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I cringe every time I hear the parable of the talents.

Something weird happens in my stomach.

My face is all crinkly right now just thinking about it.

I'm the servant who buried the money.  I badly want to be the one who invested and multiplied the master's cash, but I'm not.  I took his talent, held it tightly in my fists, put my tail between my legs, and sprinted off to find a good hiding spot.

God gave me a great talent for rationalization (still waiting to see how that can be put to good Kingdom use).  I can convince myself - and probably you - that the very best thing to do right now is to put this coin deep in the dirt, where no harm will come to it, where it will be waiting for the master when He returns.  But the real reason for the digging and the hiding and the burying is FEAR.  Same as the guy in the parable.  He was afraid.  I am afraid.  He is me. I am him.

I have written since I was about six years old - I started with poems.  And I kept writing.  Poems, stories, songs.  A lot of them I keep - tucked away in a drawer or in a box or in a file (I recently ran across a floppy disc with writings from my junior high years - those may be lost forever - it's probably for the best).

I have twice now reached over 20,000 words trying to write the same novel, and twice I have let it dry up.

I made a blog, wrote on it for an entire year, and shared it only with my mom.

I have been afraid for a very long time.  But I'm doing life a little differently now.  I'm getting my hands dirty, I'm digging up talents and starting to invest.  It is scary.  And also a little exciting.  I kind of want to do it more.

Burying is easy and investing is hard.

Burying is the coward's way out.  Burying is not humble.  Burying is selfish.

Burying is listening to the evil little voice who wants to shut me up.  Investing is telling that voice to shut it.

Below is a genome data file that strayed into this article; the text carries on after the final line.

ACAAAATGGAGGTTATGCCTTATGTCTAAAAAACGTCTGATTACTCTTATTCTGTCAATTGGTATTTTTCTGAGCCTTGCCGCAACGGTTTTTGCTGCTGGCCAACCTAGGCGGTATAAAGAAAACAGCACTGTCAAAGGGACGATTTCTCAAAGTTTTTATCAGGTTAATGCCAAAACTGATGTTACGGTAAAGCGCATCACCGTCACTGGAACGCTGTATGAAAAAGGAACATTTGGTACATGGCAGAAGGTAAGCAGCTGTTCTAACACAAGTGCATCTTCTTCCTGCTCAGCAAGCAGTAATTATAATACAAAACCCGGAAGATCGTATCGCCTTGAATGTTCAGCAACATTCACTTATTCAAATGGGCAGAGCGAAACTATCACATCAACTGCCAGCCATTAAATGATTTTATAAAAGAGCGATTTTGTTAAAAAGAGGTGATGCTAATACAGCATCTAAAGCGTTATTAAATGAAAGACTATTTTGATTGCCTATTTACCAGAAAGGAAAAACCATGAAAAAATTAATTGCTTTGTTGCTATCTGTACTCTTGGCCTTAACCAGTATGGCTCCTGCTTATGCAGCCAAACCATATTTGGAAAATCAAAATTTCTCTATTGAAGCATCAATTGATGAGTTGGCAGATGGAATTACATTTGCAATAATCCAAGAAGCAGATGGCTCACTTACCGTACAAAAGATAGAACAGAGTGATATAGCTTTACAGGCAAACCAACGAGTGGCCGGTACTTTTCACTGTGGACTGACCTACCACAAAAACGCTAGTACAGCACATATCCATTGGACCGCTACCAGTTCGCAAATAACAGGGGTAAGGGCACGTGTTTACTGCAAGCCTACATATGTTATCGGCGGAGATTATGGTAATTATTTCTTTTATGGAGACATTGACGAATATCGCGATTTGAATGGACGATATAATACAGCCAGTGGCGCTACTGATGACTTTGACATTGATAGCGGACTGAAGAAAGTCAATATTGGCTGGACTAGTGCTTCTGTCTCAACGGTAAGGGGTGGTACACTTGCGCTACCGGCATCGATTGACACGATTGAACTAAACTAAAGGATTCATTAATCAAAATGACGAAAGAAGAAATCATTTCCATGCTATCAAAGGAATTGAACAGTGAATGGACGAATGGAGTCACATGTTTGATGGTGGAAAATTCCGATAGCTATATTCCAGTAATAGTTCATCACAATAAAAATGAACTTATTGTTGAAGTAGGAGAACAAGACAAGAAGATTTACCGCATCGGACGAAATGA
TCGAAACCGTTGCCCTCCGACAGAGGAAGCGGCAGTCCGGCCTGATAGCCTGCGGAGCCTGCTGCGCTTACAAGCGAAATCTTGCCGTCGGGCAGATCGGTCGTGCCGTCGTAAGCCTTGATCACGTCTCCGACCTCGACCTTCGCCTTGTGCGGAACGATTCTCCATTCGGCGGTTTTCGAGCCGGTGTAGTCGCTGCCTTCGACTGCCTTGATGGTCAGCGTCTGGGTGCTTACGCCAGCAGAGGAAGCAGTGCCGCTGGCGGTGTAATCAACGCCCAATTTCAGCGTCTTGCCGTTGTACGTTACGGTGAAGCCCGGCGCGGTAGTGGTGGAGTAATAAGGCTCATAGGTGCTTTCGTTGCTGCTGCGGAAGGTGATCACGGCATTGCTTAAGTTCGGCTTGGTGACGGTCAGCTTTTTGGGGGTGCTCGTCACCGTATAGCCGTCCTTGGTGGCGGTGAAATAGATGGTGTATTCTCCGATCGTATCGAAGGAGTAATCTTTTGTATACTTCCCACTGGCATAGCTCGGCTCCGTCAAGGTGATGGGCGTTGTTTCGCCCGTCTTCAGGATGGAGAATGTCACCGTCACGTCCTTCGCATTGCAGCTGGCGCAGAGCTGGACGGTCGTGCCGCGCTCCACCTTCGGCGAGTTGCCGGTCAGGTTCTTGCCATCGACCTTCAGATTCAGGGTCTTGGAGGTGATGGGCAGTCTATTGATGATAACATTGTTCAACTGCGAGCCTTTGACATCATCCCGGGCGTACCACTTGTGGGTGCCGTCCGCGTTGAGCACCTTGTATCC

But people don't want to hear what you have to say . . .

You're totally right, billions of people won't want to read what I write.  This is why I don't plan on tying the abstainers to chairs and clothes pinning their eyes open until they absorb my words.

But you really aren't that great of a writer . . .

So what?  Moses sucked at public speaking and Gideon only had 300 men.

Everything I have belongs to God.  This includes my words.  He gets the final say on what I write, where I write, and who sees those words - not me.  It is not humility to hide them in a drawer, it is pride.

On Robin Hood & Freedom In Christ

Finding Freedom In Christ While Still Living In The World

I just finished watching Robin Hood, the three season BBC series, and I am genuinely, pathetically depressed there are no more episodes for me to indulge in.  

Over thinker that I am, I over-thought this today.  Why did I love the story so much?  Why was I so sad to see it end?  Why did I identify so deeply with a story set hundreds of years ago  and why did I (seriously, I know how pathetic this sounds) feel like an actual part of myself was missing when it ended?

I think it's because this is our story.  A kingdom wracked with injustice.  Starving people hanged for stealing bread.  Slave labor in deadly mines.  Livelihoods destroyed over failure to pay an unfair tax. War. Drought. Famine.  And amidst the injustice, character is revealed.

There are those who rebel openly and fight against it - Robin Hood and his men.  There are those who rebel secretly and fight injustice from the inside - Marian.  There are the young and the sick and the elderly who can do nothing - who are at the mercy of the cruel if there is no savior to step in and fight for them.  There are those who have money and title, but who do nothing.  They fear the consequences of helping the poor.  Or they rationalize - helping will not solve anything - sticking their own neck would be foolish.  They stick their heads in the sand.  They protect only themselves.